2. jonathan Says:

    Thank you for your feedback!

    The last time I saw a poll on the matter, there was no majority in Flanders in favour of a split – there was only a 40 per cent support for it there (and an about 91 per cent opposition in Wallonia, by the way). However, that was, ehrm, some 200 days ago, as I recall. It would be interesting to see any new polls on the matter; if the drawn-out crisis has actually tipped the Flemings collectively over the edge.

  3. Johan De Greef, Flanders (Belgium) Says:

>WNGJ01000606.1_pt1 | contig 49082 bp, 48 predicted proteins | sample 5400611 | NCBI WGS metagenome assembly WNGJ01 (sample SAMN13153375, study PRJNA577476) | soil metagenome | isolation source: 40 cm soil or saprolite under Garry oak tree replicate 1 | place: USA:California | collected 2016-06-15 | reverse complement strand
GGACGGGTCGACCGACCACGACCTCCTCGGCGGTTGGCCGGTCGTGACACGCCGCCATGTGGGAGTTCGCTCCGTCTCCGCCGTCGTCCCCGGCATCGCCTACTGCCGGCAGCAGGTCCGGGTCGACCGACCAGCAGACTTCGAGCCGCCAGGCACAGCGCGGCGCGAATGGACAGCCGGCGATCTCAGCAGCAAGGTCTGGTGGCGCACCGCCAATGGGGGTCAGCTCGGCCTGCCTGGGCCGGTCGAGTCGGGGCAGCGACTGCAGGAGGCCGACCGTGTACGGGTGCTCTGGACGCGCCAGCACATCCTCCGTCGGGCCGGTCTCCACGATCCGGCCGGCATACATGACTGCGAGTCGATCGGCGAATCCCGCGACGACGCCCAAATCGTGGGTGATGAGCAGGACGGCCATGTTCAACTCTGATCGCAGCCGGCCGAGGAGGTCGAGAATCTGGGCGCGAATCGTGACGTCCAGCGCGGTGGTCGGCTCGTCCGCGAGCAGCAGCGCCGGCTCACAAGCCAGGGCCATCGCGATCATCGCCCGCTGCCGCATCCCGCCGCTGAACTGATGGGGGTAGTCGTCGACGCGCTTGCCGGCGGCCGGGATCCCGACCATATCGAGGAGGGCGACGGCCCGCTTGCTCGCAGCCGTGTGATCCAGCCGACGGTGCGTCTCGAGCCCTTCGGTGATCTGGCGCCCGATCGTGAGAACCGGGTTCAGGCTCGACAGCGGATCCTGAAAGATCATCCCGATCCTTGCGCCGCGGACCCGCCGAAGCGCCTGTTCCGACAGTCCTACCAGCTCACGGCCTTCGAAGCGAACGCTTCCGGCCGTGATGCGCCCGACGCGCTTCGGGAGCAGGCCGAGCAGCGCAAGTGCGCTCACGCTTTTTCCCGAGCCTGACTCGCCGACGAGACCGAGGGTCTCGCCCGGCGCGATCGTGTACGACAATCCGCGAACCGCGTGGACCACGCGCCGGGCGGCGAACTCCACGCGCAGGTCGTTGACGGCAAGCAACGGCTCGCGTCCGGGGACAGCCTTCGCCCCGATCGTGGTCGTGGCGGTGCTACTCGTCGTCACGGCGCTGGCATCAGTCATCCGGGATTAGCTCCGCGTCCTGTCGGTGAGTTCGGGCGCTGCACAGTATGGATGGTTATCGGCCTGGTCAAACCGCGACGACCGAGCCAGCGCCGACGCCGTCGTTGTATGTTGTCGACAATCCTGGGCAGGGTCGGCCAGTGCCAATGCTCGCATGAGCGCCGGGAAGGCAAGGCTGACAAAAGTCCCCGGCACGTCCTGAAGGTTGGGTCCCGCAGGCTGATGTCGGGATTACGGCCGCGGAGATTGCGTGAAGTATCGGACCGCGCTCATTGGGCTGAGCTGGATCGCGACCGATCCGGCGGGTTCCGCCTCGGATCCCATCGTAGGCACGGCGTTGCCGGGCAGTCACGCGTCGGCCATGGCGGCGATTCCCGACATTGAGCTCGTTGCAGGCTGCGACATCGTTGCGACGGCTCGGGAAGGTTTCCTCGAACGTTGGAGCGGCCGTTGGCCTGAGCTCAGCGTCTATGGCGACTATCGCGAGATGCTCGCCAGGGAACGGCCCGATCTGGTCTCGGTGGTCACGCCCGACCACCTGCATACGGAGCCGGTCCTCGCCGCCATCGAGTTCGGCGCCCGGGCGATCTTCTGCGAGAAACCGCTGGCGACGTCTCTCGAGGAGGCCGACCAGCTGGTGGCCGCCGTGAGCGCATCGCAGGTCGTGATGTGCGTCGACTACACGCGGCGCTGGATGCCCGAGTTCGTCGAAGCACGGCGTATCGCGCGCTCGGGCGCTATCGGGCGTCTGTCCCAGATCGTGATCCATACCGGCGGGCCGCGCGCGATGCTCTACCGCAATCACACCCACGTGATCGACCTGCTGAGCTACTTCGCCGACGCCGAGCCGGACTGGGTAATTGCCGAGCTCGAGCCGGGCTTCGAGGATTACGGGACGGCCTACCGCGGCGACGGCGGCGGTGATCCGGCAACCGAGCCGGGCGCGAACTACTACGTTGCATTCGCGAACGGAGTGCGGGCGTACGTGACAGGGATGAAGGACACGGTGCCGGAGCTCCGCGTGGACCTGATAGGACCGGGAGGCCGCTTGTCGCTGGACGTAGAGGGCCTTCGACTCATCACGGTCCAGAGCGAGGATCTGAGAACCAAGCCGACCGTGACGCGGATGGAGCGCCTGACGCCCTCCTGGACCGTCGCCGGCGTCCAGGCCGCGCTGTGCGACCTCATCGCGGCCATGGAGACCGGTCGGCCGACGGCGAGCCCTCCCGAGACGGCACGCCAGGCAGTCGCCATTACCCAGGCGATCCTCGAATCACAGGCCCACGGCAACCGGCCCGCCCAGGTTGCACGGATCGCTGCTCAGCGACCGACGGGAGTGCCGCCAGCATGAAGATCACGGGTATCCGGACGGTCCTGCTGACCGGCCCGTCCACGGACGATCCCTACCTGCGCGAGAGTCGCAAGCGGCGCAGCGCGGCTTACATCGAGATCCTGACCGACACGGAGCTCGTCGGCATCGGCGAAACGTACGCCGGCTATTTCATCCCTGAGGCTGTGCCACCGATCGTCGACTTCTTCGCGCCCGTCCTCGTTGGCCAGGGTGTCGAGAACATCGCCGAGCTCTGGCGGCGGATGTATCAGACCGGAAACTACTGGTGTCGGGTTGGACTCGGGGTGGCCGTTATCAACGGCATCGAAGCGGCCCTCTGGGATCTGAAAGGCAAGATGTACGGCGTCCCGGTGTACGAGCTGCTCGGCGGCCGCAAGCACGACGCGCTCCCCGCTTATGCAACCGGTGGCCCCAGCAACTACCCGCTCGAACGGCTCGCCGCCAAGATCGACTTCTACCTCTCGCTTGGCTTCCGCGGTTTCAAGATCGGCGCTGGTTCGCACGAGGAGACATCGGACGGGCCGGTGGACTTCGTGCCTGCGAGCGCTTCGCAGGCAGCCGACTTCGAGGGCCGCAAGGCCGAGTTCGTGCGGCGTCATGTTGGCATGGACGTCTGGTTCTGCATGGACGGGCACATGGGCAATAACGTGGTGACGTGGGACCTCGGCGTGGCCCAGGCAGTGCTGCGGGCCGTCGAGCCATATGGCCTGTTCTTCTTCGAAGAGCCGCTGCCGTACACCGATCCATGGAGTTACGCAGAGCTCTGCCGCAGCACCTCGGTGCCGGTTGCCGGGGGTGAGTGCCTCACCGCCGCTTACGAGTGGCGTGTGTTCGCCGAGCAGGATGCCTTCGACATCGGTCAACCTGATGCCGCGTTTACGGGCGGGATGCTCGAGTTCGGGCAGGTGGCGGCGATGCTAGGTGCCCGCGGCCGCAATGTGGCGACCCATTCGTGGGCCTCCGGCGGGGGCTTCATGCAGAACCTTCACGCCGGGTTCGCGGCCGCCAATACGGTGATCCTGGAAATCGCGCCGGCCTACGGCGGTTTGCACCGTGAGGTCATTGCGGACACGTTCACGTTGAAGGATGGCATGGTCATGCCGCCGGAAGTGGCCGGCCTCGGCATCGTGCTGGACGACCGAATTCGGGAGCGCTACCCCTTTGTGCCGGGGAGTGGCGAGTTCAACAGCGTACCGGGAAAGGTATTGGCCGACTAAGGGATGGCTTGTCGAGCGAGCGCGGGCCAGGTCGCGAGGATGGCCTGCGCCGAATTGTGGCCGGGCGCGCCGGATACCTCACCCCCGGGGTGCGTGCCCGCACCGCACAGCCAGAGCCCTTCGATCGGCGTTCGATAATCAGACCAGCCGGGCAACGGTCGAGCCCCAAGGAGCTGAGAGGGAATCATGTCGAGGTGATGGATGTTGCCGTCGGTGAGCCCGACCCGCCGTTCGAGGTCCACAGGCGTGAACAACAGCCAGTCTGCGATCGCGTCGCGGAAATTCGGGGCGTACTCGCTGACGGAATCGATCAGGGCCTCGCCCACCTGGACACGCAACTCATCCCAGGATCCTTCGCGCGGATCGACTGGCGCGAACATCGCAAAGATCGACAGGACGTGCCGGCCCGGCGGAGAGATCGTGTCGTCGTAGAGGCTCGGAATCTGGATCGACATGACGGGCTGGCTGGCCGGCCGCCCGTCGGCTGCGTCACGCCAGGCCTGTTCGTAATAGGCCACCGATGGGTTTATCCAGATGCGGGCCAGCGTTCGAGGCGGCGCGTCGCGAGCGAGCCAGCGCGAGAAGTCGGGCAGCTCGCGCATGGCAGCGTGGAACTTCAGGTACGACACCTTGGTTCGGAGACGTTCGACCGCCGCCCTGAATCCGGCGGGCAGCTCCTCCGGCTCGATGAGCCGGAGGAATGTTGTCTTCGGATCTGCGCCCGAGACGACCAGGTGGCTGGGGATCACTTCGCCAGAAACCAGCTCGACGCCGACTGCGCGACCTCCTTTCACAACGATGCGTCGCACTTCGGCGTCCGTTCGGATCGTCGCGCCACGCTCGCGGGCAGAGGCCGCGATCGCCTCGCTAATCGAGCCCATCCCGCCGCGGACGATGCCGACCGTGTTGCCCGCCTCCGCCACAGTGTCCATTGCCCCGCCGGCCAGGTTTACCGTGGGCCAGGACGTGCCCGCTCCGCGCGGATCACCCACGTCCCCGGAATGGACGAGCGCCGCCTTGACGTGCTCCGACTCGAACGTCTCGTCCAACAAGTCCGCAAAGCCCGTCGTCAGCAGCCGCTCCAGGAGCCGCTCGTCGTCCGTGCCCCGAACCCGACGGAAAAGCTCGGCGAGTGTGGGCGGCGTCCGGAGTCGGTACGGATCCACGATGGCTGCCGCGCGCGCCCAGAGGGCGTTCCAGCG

Jonathan, let me put it another way. There was another poll of the biggest newspaper in Flanders (“Het Laatste Nieuws”) with a complete different, but more explanatory result. 1st question: Are you in favour of an independent Flanders ? 11% said yes, 89% no. 2nd question: If Belgium keeps on existing, how should this state be organised ? 88% were in favour of a strong devolution (confederal state), whereas 12% wanted a unionistic & centralistic Belgian state. This result probably approaches the reality in Belgium. Nobody, except for 15% of principal Flemish nationalists on the one hand side and 10% of unionistic supporters on the other hand really cares what will happen to Belgium. In Flanders most of the people want their daily live secured. However, they feel that their is a need for more Flemish autonomy to do that. But let this exactly be the minimum minimorum, that the Walloon parties have refused over the past 200 days … So, the majority of Flemings still hopes that some “kind” of Belgium remains in the future, whereas they are at the same kind asking something which is not acceptable for the Walloons. If they need to agree with a confederal system – with 2 main different constitutional entities, in fact having an “independent” status – only sharing the name “Belgium” – then the advantages are gone, and the Walloons will probably be the first to blow up the state. It is a matter of time. In their minds, most people in Flanders (60% according to a broad poll) do not think that Belgium will keep on existing. Whether most people in Belgium like it or not, they are preparing for future reality. And that is probably the best on the longer term.